By contrast, when Gazans received a historic opportunity, after Israel’s 2005 unilateral withdrawal from Gaza, to prove that they can engage in responsible and peaceful state-building, they opted to turn Gaza into a Somalia rather than a Singapore. Instead of choosing coexistence and cooperation, Hamas has promoted a culture of anti-Israel hatred, while diverting Gaza’s resources to terrorist rockets and attack tunnels, even after launching and losing three wars against Israel in the span of seven years (2008, 2012, and 2014).
Poor governance has consequences, as Gazans have painfully learned from a shortage of jobs, electricity, sanitation and other basic goods that Hamas has consistently failed to deliver.
Yet global reaction to the Gaza border “protests” shows just how much the Great Deception March succeeded in deceiving so many, who end up blaming Israel while ignoring Hamas’ primary role in the violence and, more generally, giving Hamas a pass on its cruelty, corruption, and disastrous policies.
The human rights organization Amnesty International recently called for an arms embargo against Israel, arguing that Israel has been “killing and wounding of civilians demonstrating in Gaza by the Israeli forces, despite the fact that they don’t pose any immediate threat.”
Their reactions show no regard for history or context, and demonstrate how little Israelis can rely on the assurances of those pressuring them to make concessions to Israel’s sworn enemies.
Why is there no comparable outrage for Turkey’s recent actions in Afrin, for example, where far more have died (500 civilians) and at least 150,000 have been displaced. Maybe because Palestinians somehow deserve a unique level of sympathy?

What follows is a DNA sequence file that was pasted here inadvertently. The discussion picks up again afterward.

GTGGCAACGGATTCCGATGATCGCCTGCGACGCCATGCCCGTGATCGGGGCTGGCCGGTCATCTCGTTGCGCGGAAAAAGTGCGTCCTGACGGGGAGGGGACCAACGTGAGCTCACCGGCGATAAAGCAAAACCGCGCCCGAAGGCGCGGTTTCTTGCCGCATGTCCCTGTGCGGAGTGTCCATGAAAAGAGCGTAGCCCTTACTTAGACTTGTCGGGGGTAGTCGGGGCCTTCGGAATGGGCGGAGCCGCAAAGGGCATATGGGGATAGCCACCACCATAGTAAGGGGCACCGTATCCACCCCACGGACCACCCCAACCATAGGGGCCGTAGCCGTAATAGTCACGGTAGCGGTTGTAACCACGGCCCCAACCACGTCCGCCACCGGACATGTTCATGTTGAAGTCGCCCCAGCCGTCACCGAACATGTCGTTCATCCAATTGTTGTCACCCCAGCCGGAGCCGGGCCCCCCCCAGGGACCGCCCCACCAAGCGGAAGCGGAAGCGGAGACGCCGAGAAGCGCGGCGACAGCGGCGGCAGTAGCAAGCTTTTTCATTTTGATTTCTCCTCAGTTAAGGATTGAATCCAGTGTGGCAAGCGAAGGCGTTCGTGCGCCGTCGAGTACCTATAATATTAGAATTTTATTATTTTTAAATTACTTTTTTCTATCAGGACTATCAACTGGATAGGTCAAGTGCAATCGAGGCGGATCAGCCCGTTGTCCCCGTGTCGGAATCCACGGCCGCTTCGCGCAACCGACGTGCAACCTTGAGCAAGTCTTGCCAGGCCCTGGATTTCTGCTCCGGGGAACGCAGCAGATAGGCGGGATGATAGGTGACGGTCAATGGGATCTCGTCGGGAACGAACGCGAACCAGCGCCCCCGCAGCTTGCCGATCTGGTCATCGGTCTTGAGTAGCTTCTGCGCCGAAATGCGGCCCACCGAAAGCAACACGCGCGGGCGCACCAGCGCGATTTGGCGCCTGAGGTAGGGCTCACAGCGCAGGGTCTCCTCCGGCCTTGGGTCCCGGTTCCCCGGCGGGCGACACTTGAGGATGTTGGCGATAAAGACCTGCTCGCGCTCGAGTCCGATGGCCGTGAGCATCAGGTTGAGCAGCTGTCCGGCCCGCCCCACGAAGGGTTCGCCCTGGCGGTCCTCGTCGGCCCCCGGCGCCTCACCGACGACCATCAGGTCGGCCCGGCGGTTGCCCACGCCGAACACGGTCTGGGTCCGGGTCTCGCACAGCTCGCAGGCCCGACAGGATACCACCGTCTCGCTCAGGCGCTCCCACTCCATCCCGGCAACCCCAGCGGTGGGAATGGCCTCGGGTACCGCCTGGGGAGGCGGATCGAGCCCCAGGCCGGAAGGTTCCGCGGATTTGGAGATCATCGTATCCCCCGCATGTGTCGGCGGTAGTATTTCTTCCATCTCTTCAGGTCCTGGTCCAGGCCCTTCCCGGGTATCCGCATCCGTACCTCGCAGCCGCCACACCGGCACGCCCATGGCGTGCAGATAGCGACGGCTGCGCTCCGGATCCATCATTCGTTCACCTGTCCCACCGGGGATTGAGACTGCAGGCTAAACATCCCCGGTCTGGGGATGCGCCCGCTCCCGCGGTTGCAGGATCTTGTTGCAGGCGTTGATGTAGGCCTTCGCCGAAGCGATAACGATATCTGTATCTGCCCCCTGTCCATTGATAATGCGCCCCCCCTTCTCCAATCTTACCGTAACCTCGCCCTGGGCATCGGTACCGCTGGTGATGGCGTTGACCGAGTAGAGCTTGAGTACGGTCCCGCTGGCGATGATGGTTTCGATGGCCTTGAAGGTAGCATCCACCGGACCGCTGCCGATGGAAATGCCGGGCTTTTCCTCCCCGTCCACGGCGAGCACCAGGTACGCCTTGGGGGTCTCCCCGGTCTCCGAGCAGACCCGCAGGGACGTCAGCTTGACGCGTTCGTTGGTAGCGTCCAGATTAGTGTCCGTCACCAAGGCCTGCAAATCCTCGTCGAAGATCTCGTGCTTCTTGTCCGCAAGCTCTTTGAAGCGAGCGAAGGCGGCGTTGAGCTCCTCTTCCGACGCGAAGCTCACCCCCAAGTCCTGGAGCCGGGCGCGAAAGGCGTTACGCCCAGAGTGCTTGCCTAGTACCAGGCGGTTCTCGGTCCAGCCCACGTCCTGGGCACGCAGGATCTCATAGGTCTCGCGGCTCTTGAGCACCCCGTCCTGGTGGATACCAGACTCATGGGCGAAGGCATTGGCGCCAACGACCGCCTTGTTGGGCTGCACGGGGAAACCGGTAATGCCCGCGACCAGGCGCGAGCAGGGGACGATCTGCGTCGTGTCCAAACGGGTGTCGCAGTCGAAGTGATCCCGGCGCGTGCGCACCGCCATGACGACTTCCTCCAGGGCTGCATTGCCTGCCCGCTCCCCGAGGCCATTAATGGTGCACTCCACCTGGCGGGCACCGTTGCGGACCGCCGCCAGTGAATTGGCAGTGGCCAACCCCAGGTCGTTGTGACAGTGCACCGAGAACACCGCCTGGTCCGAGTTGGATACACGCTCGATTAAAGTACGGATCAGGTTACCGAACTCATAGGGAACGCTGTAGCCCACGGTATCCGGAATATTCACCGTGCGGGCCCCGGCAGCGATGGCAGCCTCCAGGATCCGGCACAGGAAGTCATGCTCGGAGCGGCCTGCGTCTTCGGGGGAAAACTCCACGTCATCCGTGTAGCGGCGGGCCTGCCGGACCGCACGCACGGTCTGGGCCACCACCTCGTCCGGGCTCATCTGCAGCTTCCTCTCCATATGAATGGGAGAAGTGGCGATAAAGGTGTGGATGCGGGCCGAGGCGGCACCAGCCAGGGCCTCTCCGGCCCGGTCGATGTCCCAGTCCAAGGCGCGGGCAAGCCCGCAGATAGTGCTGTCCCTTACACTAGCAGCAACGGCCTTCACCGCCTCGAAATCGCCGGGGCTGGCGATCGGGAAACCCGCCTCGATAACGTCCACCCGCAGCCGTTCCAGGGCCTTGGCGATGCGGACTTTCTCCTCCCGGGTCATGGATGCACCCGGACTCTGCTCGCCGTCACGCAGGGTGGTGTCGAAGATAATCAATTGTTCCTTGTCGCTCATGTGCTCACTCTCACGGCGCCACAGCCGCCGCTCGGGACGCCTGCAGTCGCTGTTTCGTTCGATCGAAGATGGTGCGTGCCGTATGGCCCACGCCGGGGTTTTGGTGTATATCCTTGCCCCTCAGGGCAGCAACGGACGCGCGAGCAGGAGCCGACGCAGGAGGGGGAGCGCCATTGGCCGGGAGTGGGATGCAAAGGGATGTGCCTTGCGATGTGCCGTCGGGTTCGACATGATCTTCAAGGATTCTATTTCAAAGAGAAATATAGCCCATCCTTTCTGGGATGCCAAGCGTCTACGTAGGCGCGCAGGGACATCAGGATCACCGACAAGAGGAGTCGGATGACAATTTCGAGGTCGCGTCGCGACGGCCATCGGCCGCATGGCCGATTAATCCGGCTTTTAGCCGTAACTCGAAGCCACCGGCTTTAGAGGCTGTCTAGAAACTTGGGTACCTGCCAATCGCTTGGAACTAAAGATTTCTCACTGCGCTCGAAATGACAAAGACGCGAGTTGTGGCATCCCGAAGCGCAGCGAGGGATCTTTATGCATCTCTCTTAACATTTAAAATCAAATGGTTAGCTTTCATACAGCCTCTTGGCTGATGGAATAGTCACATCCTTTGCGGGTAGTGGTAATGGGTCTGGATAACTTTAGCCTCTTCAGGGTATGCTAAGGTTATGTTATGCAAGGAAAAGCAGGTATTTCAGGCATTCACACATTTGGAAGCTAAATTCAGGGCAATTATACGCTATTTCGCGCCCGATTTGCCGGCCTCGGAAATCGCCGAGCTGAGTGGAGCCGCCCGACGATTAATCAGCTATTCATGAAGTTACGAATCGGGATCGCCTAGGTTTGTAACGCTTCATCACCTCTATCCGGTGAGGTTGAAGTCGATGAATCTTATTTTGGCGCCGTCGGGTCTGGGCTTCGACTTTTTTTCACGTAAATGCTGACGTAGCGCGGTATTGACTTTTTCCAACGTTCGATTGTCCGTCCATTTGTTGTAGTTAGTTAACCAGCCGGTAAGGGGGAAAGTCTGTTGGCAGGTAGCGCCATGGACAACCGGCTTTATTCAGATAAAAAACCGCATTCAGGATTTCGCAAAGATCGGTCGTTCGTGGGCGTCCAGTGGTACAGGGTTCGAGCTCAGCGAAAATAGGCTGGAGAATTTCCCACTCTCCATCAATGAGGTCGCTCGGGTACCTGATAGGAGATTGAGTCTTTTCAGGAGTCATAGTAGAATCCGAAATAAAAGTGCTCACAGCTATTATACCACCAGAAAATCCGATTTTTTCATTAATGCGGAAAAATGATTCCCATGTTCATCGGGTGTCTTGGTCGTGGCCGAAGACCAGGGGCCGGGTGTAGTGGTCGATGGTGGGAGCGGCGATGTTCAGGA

But then why the deafening silence over the 36 Palestinian civilians killed during ten recent days of fighting in Yarmouk, Syria, which violence has produced an estimated 5,000 Palestinian refugees?
Maybe because, for example, the New York Times devoted almost four times as much coverage to Gaza than to Yarmouk. Comparing the Times’ coverage of the two conflict zones from April 17 (when fighting in Yarmouk began) through April 30, the results are striking:
–Yarmouk is covered by 22 articles with zero op-eds
–Gaza is covered by 81 articles, including at least three op-eds.
To put that distorted Times’ emphasis into perspective, nearly 4,000 Palestinians in Syria have been killed since 2011 – about double the number of Gazans, including terrorists, killed in all conflicts with Israel during the same period. Such figures, coupled with the Times’ well documented and extensive bias against Israel, suggest that the disproportionate coverage is driven more by an anti-Israel animus than any compassion for Palestinian suffering.
It has been an article of faith among European and US “progressives” that Israel’s conflict with the Palestinians would be resolved if, and only if, Israel withdraws from territory that it conquered in 1967, after surrounding Arab armies threatened to annihilate the NJ-sized country. In 2005, to test that idea and hopefully promote better relations with Gazans, Israel unilaterally withdrew from Gaza Strip.
Israelis on the right argued that such a move would be perceived as a surrender out of weakness, and the power vacuum created by the Disengagement, as Israel’s 2005 Gaza withdrawal was called, would be quickly filled by extremists who exploit their newfound freedom to attack Israel.
Israelis on the left claimed that taking a big risk to promote better relations, and eventually peace, with Gaza would strengthen Israel’s international standing. Those supporting the Disengagement also argued that it would bring Israel global support if ever the Israeli army was forced to defend its border with the Gaza territory that it evacuated.
The Great Deception March shows just how much the right was right.
Noah Beck is the author of The Last Israelis, an apocalyptic novel about Iranian nukes and other geopolitical issues in the Middle East.